I’ve blogged about weaving, stitching, and paper art and now, to be honest, I am running out of steam. But I did not want to close the book on World of Threads without mentioning a few of my favorite pieces in the other creative categories, so here goes:
Here I would just like to point out one thing that I was totally obsessed with: these shoes by Valerie Jane Geard of Canada. They are solar etched printed and hand printed on Thai silk. To. Die. For.
The “fiber inspired” sculpture exhibition didn’t really inspire me, but I really liked these wood and cast resin works by Eva Ennist of Canada. I want one.
If you can make art out of pig gut, sausage casings, and thread, you can have your own category! I thought this piece by Mary-Anne Wensley (Canada) was very effective as an installation in the main gallery. You think your work is labor intensive? THIS is next level labor intensive.
There was a fair amount of Eco printing in World of Threads. I felt the standout example in this genre was the work of Linda Kollofski from Minnesota, USA. Close inspection of her work reaped rewards with some pretty amazing subtle effects. Her pieces had the ethereal qualities of Chinese landscape paintings from a distance. I liked the fact that there was a lot of color and variety in her beautiful prints.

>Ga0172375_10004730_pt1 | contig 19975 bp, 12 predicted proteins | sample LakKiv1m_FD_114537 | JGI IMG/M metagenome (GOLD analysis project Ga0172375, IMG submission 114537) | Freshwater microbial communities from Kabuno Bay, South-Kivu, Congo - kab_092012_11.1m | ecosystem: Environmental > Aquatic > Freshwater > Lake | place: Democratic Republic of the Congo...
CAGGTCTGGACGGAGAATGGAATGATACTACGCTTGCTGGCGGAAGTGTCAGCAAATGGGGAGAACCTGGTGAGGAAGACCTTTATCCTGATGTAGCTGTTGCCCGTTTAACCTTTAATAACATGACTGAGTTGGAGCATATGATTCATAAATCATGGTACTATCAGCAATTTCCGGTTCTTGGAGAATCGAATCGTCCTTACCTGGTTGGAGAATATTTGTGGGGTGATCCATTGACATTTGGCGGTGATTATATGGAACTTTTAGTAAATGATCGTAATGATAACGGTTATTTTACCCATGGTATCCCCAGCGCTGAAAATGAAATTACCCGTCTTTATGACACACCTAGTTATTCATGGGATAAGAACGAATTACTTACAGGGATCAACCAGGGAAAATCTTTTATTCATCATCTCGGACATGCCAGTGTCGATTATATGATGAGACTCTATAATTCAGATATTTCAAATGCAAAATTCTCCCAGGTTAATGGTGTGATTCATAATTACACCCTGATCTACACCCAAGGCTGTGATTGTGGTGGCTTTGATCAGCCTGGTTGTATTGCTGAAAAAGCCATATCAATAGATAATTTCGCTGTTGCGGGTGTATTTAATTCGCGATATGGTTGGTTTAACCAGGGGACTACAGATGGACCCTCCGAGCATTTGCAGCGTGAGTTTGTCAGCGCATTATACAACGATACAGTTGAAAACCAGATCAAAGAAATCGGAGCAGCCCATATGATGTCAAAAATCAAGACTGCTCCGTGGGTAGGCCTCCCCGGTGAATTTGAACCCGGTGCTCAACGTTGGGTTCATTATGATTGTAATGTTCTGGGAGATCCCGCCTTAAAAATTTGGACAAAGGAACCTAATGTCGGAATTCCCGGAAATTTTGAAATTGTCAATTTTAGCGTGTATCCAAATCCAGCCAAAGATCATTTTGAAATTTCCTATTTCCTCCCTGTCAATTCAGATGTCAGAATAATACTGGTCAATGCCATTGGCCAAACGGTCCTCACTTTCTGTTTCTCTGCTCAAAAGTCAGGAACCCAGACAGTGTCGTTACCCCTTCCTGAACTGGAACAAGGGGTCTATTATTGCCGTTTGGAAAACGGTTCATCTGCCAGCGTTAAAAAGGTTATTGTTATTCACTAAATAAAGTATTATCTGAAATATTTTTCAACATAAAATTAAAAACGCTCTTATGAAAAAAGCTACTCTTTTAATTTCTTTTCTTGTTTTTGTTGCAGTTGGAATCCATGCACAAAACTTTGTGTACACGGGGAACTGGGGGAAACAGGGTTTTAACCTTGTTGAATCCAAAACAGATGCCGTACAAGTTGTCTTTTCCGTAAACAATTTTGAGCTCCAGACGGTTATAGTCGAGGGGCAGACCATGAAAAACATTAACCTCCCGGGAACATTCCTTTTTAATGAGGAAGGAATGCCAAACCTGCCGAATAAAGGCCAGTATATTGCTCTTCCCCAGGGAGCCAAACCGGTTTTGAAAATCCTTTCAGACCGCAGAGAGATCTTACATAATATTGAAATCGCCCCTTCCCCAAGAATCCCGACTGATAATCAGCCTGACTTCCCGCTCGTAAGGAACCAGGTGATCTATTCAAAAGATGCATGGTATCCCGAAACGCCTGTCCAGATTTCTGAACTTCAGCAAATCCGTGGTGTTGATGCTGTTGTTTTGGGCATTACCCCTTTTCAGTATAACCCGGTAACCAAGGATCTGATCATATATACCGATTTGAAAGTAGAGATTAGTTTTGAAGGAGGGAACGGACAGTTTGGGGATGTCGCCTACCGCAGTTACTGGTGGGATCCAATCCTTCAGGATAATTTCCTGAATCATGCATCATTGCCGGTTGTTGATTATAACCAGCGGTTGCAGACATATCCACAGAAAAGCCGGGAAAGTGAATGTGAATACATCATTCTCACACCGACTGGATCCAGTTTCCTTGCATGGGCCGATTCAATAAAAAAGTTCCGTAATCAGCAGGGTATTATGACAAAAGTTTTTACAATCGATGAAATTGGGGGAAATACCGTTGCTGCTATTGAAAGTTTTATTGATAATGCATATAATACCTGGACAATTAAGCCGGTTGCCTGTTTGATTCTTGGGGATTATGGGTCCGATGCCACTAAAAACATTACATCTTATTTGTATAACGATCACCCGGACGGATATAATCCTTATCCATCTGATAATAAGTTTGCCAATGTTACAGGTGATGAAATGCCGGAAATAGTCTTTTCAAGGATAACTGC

This piece by Lori Birkbeck of Canada blew my mind just a bit - Ok, a lot. It is photography printed on chiffon. This is not your Grandmothers photo transfer.
Next to me in “Botanical Realm” was a beautiful silkscreen and stitch piece by Susan Moran (USA). I especially liked the layering at the bottom.
And last I must show you another piece that kind of defies categorization. Below is a work by Sandra Dammizo of Canada described as a “pin-embroidered tapestry.”
Now check out the back! Eeeek! I do not envy the de-installation crew.
Well, that does it for World of Threads. I hope you have enjoyed seeing the show through my opinionated eyes! I look forward to World of Threads 2020.